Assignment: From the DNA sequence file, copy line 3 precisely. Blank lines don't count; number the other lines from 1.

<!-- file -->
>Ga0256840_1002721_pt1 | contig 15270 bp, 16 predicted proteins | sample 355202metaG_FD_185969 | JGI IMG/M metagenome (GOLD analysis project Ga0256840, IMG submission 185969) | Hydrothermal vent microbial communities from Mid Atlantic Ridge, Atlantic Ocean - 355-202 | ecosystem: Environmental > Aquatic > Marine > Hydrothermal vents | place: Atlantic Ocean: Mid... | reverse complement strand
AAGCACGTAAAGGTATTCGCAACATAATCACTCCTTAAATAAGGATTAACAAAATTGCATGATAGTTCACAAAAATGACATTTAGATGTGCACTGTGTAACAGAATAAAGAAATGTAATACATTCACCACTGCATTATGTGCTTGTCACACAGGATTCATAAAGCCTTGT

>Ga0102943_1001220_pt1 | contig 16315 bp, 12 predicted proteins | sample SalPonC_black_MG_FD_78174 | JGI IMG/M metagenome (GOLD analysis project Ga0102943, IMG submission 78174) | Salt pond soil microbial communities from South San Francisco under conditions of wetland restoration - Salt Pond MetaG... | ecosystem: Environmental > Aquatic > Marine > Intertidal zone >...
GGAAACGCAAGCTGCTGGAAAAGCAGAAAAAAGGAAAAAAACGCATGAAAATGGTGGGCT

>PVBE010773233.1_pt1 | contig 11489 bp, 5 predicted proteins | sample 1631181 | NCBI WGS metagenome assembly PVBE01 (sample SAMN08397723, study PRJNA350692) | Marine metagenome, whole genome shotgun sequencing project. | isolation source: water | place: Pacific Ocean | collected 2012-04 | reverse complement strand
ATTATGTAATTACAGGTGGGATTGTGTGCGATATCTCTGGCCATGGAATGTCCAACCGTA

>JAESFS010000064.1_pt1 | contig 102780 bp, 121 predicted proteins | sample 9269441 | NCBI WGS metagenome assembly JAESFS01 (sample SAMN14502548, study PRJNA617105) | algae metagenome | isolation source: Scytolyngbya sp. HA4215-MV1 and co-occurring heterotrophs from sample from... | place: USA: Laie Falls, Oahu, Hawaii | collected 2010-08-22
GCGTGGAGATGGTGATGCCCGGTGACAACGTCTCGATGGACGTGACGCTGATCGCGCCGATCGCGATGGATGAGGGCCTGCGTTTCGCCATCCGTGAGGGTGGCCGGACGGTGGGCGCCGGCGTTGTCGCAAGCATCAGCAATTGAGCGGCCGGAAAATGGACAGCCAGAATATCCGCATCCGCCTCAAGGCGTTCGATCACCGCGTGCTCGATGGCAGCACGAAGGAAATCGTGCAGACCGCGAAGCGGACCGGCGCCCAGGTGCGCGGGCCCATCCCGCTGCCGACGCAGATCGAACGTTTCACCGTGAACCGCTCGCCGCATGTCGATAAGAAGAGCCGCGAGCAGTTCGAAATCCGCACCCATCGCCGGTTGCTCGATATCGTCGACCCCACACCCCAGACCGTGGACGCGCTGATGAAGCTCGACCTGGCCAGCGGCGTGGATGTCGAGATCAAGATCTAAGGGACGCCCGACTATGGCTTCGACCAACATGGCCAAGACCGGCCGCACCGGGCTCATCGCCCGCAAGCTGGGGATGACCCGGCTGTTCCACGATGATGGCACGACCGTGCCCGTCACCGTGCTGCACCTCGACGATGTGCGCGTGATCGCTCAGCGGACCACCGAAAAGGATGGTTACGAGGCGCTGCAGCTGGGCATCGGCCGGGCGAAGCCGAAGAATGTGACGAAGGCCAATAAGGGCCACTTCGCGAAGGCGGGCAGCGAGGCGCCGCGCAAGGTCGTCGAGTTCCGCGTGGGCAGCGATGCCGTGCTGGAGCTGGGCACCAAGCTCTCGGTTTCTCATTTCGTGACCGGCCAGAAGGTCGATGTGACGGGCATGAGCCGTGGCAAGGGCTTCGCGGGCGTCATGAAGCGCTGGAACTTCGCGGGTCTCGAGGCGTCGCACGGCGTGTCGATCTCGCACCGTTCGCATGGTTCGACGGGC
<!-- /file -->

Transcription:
>Ga0102943_1001220_pt1 | contig 16315 bp, 12 predicted proteins | sample SalPonC_black_MG_FD_78174 | JGI IMG/M metagenome (GOLD analysis project Ga0102943, IMG submission 78174) | Salt pond soil microbial communities from South San Francisco under conditions of wetland restoration - Salt Pond MetaG... | ecosystem: Environmental > Aquatic > Marine > Intertidal zone >...